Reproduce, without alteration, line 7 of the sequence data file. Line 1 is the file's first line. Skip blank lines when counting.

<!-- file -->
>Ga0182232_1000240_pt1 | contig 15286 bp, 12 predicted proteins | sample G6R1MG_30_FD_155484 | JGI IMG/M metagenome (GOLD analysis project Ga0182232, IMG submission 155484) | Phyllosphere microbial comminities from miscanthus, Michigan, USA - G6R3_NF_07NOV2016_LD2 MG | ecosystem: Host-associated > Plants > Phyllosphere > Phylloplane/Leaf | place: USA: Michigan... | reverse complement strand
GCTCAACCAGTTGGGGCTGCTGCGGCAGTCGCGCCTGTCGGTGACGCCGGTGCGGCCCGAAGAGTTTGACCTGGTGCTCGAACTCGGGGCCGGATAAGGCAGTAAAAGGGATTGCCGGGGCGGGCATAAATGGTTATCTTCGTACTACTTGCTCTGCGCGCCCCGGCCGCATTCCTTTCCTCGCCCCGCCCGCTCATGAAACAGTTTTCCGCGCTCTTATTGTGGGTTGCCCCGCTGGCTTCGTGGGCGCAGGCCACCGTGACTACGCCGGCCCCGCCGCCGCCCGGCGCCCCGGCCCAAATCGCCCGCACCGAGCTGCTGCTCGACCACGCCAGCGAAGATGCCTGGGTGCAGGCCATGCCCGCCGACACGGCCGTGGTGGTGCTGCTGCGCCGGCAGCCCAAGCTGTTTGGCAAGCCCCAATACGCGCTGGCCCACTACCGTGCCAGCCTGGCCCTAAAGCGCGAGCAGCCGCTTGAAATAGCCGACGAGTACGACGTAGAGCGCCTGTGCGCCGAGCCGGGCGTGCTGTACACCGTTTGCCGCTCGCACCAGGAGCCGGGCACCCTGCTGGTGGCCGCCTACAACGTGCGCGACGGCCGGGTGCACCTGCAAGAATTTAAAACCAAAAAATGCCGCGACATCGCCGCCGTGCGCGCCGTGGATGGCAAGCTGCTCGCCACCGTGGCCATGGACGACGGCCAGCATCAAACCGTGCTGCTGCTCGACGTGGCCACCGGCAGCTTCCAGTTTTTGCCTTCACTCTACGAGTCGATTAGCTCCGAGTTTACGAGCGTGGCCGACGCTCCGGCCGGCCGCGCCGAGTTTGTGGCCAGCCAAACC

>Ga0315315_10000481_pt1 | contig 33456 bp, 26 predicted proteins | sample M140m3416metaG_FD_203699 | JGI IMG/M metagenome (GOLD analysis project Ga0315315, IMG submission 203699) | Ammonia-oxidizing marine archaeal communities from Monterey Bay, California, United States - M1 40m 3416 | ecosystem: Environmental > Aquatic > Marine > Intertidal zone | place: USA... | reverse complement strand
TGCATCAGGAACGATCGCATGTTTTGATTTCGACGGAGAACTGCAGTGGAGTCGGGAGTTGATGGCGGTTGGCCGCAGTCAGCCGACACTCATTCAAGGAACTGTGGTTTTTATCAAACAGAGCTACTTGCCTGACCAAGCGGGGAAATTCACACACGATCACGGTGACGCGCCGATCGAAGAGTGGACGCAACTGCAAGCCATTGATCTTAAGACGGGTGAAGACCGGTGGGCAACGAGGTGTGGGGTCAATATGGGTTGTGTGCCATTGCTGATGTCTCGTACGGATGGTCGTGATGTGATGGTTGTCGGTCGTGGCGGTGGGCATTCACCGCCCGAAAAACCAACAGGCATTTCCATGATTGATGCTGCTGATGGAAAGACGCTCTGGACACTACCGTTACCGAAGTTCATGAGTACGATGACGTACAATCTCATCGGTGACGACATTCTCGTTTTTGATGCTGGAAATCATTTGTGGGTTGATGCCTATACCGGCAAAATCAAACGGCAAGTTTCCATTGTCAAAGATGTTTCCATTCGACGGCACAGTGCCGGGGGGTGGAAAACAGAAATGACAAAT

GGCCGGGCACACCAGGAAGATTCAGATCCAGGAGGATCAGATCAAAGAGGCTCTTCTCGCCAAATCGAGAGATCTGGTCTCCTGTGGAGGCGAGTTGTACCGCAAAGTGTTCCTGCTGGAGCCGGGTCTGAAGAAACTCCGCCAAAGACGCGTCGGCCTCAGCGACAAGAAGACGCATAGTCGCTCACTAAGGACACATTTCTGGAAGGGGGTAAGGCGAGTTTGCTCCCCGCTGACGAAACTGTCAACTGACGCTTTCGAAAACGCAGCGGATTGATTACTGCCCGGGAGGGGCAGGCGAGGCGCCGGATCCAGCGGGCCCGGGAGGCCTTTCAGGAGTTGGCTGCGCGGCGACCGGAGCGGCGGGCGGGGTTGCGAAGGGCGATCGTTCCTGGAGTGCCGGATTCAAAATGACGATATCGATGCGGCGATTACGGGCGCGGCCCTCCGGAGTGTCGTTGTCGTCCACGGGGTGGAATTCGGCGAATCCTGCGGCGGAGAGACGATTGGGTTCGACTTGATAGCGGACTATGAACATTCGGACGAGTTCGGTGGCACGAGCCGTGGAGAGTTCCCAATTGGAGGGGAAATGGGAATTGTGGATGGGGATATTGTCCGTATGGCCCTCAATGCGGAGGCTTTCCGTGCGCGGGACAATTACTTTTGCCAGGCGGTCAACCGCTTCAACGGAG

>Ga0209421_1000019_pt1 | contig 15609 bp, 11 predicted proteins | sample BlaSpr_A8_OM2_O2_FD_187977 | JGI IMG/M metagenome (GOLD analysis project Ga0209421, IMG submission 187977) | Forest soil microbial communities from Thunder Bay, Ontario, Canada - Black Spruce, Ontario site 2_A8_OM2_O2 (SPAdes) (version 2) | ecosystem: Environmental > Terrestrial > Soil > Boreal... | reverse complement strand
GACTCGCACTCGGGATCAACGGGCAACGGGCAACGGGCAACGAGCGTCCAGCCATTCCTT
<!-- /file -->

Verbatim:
GACTCGCACTCGGGATCAACGGGCAACGGGCAACGGGCAACGAGCGTCCAGCCATTCCTT